This proposal for a Visitor Centre was developed in response to an open competition to design a new public building to promote the newly restored wetlands of the Great Fen in Cambridgeshire. Our intention was to treat the building as an integral part of the new habitat by forming a wetland area large enough for the visitor centre to become a floating structure.
During November 1849 an illustration of Paxton floating his daughter Annie on a giant Victoria Amazonian lily leaf was published. The plant structure was said to inspire his design for the great exhibition. This coupled with the outdoorsman mantra of ‘Leave No Trace’ led to our idea that if one were to create wetland, why not float the entire building on the water? The fens are a very fine and special landscape, so the concept of floating a lightweight pavilion without the need to place structure, foundations or waterproofing into the fen also fits well with this notion.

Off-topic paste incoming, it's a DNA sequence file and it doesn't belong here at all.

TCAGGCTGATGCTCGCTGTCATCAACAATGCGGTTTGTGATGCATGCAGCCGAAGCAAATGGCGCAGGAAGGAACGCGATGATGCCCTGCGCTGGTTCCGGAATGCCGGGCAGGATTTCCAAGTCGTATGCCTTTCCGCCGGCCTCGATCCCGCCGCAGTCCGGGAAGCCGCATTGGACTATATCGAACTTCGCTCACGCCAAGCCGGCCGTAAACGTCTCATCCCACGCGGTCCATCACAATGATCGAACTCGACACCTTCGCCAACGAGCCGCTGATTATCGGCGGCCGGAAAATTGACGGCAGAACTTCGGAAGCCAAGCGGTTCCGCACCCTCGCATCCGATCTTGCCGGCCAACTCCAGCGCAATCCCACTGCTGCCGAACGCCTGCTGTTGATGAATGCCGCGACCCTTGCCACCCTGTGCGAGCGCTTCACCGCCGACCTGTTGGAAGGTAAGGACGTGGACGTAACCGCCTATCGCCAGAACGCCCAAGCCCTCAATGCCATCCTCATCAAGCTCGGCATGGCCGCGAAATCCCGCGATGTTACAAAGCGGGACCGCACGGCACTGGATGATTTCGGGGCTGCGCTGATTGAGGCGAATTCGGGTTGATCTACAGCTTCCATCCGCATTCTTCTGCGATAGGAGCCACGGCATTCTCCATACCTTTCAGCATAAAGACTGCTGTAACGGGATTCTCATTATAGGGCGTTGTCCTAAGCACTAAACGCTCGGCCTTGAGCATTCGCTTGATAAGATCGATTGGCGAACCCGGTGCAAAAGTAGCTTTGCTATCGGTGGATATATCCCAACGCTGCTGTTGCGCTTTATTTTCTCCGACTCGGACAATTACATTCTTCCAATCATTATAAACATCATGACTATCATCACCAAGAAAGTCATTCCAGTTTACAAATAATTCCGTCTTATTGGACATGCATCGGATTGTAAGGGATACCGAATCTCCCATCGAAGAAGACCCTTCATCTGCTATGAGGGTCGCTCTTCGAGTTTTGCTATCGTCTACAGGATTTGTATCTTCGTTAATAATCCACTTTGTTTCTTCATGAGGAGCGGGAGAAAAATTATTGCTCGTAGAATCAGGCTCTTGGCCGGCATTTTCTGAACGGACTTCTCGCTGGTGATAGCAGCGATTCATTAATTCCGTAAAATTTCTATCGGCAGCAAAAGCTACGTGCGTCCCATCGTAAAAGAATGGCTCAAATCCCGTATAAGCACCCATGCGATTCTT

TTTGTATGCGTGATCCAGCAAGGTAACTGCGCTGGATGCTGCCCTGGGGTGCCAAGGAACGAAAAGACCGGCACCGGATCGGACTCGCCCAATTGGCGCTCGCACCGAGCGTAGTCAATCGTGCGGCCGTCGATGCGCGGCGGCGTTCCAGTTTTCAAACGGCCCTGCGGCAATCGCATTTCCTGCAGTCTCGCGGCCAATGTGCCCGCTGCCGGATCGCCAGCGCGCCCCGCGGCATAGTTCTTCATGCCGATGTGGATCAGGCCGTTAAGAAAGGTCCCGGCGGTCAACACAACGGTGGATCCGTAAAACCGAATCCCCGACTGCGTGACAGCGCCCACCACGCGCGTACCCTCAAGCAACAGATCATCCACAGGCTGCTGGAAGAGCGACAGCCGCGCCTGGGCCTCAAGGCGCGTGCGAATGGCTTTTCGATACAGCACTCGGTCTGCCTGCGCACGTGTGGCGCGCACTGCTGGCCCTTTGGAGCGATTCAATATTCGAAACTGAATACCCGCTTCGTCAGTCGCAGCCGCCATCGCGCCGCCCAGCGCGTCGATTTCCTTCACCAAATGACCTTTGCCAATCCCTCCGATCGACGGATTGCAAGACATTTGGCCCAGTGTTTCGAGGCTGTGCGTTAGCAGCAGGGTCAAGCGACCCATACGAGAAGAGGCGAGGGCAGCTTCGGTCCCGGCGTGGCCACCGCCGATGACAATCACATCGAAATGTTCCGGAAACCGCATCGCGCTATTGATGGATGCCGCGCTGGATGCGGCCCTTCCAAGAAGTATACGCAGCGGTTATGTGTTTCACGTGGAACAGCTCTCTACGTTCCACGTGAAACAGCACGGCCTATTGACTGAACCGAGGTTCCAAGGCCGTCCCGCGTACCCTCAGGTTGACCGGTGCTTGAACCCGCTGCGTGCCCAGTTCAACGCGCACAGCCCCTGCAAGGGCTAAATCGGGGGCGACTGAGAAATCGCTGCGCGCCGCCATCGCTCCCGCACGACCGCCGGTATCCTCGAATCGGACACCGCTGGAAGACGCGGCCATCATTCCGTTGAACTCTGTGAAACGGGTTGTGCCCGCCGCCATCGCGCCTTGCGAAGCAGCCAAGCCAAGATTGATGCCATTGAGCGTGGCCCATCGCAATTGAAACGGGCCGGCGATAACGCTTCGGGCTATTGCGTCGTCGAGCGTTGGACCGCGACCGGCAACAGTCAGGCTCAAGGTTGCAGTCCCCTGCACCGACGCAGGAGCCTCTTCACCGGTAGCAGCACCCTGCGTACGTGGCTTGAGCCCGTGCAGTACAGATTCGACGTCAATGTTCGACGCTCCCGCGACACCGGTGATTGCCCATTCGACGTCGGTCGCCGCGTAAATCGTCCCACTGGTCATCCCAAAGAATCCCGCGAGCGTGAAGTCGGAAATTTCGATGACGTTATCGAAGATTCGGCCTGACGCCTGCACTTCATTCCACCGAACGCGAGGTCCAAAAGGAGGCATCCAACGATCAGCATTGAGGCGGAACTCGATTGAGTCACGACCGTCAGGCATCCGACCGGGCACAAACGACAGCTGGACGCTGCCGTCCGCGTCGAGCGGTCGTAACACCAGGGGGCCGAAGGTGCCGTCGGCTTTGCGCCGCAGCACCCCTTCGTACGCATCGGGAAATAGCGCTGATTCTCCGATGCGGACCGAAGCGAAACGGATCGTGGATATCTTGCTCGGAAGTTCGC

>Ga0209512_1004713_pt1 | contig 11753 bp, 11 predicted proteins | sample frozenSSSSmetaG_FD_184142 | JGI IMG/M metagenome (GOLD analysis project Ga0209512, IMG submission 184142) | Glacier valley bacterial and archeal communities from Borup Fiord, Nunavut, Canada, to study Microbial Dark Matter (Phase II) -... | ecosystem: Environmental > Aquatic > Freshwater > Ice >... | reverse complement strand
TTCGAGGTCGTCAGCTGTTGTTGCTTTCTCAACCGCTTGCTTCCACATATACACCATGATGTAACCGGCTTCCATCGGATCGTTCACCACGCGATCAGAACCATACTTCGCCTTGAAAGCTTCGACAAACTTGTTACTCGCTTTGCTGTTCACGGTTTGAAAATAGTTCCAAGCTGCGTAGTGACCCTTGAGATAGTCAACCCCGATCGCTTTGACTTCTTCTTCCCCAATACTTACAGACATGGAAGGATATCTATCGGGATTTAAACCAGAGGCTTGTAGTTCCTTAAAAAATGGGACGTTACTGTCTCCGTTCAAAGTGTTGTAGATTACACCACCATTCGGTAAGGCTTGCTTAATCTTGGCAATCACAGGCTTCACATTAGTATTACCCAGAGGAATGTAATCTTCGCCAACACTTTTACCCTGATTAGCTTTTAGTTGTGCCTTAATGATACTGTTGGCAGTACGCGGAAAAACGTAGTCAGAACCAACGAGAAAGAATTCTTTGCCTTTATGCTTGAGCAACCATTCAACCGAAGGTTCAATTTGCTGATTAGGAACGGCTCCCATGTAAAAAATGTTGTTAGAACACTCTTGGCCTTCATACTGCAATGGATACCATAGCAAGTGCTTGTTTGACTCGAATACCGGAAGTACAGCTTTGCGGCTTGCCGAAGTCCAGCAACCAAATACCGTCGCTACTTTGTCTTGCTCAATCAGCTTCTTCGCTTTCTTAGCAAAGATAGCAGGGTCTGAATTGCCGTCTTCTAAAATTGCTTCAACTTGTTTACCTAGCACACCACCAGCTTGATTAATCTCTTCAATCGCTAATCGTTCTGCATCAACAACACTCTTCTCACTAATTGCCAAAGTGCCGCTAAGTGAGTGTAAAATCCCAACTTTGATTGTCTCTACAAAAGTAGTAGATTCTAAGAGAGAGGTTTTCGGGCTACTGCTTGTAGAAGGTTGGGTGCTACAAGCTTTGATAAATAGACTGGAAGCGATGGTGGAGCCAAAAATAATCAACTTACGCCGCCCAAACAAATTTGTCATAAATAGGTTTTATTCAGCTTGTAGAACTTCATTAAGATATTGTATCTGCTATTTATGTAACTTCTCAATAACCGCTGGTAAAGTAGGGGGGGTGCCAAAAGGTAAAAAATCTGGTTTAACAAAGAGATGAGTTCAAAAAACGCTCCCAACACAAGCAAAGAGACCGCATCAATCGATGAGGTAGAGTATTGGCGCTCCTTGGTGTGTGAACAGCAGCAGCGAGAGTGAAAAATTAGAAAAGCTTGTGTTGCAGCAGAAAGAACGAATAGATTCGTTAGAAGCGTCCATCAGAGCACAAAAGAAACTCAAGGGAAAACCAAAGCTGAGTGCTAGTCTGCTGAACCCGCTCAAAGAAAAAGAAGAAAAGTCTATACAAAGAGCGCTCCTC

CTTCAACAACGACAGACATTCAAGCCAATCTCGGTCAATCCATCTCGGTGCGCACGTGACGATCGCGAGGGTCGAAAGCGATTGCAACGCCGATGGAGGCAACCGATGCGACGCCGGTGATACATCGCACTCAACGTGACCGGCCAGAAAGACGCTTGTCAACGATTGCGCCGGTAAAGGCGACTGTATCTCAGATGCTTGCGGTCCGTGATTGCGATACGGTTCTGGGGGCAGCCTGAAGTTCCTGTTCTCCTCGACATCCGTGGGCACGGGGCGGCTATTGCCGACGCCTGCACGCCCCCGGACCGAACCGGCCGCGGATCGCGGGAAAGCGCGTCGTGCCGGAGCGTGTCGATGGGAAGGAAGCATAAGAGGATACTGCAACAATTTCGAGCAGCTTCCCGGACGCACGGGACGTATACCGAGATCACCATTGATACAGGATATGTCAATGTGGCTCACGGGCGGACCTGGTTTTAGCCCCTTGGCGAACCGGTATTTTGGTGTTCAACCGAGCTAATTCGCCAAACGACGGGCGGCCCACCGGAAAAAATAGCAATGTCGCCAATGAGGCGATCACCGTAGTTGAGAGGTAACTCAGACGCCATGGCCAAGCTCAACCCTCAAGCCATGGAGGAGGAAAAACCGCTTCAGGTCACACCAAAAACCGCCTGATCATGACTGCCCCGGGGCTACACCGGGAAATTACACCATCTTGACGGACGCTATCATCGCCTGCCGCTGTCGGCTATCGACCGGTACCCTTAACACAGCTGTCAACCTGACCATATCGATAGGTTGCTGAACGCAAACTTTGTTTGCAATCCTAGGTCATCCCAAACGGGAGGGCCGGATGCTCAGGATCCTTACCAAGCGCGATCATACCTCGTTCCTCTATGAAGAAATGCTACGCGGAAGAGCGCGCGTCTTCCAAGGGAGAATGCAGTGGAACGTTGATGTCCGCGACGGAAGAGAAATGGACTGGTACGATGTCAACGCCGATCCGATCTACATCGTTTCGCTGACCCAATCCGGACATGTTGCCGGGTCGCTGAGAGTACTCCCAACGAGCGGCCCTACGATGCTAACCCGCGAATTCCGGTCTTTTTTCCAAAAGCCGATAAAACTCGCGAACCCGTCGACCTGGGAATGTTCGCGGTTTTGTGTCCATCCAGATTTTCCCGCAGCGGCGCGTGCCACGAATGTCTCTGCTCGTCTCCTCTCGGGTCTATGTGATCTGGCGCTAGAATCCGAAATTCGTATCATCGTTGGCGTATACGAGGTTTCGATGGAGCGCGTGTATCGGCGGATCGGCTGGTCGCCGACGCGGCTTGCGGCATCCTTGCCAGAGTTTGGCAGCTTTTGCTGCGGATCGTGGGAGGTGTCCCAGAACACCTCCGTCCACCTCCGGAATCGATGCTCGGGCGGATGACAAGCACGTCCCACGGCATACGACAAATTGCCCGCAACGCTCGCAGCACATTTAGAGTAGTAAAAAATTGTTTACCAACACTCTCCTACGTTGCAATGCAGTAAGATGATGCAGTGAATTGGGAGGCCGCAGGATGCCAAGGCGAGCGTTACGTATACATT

Our design uses floating concrete foundations with a glass pavilion raised above to make the most of the expansive views. Associated services, combined heat and power, vacuum drainage plant and septic tank would all be located in a utility building on the existing hard standing, thus minimising the disturbance of the ground. The utility building would be made from gabions filled with material reclaimed from the demolition of an existing bungalow. Services would link to the pavilion via a flexible umbilical cord, hidden underneath the ramp structure. The pavilion itself is a lightweight steel and glass structure, with a glass roof and coloured glass brise-soleil to control glare. Heat recovery is utilised to minimise heat loss in winter.